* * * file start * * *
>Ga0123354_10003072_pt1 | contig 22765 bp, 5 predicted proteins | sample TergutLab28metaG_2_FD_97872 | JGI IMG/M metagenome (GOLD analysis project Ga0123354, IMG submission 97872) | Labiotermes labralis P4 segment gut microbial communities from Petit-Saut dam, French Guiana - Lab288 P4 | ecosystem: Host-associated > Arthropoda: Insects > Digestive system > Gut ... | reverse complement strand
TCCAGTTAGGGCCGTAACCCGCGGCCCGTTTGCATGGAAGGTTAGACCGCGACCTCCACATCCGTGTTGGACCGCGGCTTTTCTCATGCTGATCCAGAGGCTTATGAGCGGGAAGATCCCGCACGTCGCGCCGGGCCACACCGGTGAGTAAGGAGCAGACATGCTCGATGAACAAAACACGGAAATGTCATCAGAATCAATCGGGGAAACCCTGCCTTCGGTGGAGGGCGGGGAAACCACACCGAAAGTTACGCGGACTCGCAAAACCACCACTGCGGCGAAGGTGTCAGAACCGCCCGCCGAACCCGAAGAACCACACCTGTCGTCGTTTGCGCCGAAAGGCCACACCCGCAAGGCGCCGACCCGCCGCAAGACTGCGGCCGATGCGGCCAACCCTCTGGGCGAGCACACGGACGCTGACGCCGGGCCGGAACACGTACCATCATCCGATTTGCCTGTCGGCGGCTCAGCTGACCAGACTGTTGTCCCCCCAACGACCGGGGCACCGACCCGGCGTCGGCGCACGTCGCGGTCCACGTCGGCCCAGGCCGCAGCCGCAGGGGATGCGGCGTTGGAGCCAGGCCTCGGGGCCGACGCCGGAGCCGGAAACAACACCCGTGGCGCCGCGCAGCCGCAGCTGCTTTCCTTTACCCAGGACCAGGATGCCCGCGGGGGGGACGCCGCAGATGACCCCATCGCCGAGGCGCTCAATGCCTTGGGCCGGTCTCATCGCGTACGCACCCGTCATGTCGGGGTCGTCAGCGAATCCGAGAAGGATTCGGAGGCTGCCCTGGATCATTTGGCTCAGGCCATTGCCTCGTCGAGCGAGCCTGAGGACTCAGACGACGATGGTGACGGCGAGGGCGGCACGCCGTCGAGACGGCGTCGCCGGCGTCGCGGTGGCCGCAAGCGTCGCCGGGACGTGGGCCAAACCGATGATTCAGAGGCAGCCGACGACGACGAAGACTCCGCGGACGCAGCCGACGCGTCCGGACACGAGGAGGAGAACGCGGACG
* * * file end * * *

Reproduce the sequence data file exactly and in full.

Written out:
>Ga0123354_10003072_pt1 | contig 22765 bp, 5 predicted proteins | sample TergutLab28metaG_2_FD_97872 | JGI IMG/M metagenome (GOLD analysis project Ga0123354, IMG submission 97872) | Labiotermes labralis P4 segment gut microbial communities from Petit-Saut dam, French Guiana - Lab288 P4 | ecosystem: Host-associated > Arthropoda: Insects > Digestive system > Gut ... | reverse complement strand
TCCAGTTAGGGCCGTAACCCGCGGCCCGTTTGCATGGAAGGTTAGACCGCGACCTCCACATCCGTGTTGGACCGCGGCTTTTCTCATGCTGATCCAGAGGCTTATGAGCGGGAAGATCCCGCACGTCGCGCCGGGCCACACCGGTGAGTAAGGAGCAGACATGCTCGATGAACAAAACACGGAAATGTCATCAGAATCAATCGGGGAAACCCTGCCTTCGGTGGAGGGCGGGGAAACCACACCGAAAGTTACGCGGACTCGCAAAACCACCACTGCGGCGAAGGTGTCAGAACCGCCCGCCGAACCCGAAGAACCACACCTGTCGTCGTTTGCGCCGAAAGGCCACACCCGCAAGGCGCCGACCCGCCGCAAGACTGCGGCCGATGCGGCCAACCCTCTGGGCGAGCACACGGACGCTGACGCCGGGCCGGAACACGTACCATCATCCGATTTGCCTGTCGGCGGCTCAGCTGACCAGACTGTTGTCCCCCCAACGACCGGGGCACCGACCCGGCGTCGGCGCACGTCGCGGTCCACGTCGGCCCAGGCCGCAGCCGCAGGGGATGCGGCGTTGGAGCCAGGCCTCGGGGCCGACGCCGGAGCCGGAAACAACACCCGTGGCGCCGCGCAGCCGCAGCTGCTTTCCTTTACCCAGGACCAGGATGCCCGCGGGGGGGACGCCGCAGATGACCCCATCGCCGAGGCGCTCAATGCCTTGGGCCGGTCTCATCGCGTACGCACCCGTCATGTCGGGGTCGTCAGCGAATCCGAGAAGGATTCGGAGGCTGCCCTGGATCATTTGGCTCAGGCCATTGCCTCGTCGAGCGAGCCTGAGGACTCAGACGACGATGGTGACGGCGAGGGCGGCACGCCGTCGAGACGGCGTCGCCGGCGTCGCGGTGGCCGCAAGCGTCGCCGGGACGTGGGCCAAACCGATGATTCAGAGGCAGCCGACGACGACGAAGACTCCGCGGACGCAGCCGACGCGTCCGGACACGAGGAGGAGAACGCGGACG